Tokyo exhibition shines light on the power of clothing
"The Power of Clothing: History of Cross-dressing in Japan" looks back several centuries, drawing a line between gender-boundary-crossing characters in some of Japan's oldest myths to the sequined stars of today's drag-entertainment scene. (Nikkei montage; Tokyo Metropolitan Edo-Tokyo Museum, top, Diamonds Are Forever, middle, and Yayoi Museum)
TOKYO -- When it comes to society's expectations of gender-related appearances and behavior, sometimes, a little transgression can go a long way.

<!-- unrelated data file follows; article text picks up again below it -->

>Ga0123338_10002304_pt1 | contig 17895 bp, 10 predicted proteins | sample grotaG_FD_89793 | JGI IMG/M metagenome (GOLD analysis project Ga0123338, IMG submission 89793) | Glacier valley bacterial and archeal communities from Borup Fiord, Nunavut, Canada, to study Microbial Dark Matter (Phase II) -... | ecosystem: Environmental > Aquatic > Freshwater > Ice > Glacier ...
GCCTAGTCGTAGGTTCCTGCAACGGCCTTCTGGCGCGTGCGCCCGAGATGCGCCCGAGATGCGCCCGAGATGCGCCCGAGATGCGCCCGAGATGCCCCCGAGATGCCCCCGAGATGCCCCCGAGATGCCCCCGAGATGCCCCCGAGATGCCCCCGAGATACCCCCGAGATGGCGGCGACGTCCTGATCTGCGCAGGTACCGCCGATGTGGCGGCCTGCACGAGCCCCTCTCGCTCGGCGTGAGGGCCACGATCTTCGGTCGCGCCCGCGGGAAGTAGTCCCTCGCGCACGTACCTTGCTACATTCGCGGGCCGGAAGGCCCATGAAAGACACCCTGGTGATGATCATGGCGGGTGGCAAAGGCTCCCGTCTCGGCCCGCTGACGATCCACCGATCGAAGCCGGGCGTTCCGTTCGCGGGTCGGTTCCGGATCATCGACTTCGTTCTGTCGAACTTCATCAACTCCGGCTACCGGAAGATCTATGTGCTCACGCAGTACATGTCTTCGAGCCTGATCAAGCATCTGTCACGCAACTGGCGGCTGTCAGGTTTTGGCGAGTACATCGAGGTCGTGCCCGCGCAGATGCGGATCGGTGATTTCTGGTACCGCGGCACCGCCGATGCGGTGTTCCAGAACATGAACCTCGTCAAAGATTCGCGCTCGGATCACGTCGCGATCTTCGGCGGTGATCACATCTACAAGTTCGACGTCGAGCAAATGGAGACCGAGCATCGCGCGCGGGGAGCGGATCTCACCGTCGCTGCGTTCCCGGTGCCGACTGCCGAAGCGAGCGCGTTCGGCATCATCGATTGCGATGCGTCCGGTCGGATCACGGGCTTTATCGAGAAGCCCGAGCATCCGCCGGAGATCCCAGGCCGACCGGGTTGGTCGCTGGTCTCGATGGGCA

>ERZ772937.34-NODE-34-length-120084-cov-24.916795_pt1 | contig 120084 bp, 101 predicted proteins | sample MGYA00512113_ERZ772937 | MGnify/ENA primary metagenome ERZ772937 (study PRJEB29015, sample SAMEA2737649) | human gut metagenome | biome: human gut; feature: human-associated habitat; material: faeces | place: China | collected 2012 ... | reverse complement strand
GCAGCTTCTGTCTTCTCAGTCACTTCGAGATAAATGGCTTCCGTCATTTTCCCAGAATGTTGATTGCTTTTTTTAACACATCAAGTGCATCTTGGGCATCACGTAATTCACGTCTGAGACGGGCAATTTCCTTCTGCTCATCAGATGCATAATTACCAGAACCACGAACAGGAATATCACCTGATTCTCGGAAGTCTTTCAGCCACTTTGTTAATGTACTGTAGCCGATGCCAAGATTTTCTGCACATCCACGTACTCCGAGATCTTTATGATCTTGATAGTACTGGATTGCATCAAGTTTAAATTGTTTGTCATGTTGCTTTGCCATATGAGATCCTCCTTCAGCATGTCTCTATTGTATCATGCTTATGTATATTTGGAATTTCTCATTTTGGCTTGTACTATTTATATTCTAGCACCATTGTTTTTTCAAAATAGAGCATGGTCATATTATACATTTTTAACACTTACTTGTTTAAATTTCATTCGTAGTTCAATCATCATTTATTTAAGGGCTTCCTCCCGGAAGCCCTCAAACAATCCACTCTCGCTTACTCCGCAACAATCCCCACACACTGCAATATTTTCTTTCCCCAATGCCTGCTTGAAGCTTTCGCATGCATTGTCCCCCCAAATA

In the early 20th century, the Hollywood star Mae West courted controversy with a mannish walk and on-screen characters who dared to express an interest in sex. In the 1950s, the black rock 'n' roll pioneer Little Richard wore makeup and eyeliner, while the over-the-top showman Liberace, whose piano-playing was as flamboyant as his costumes, fooled no one with his comments to gossip-magazine reporters about his ideal, would-be wife.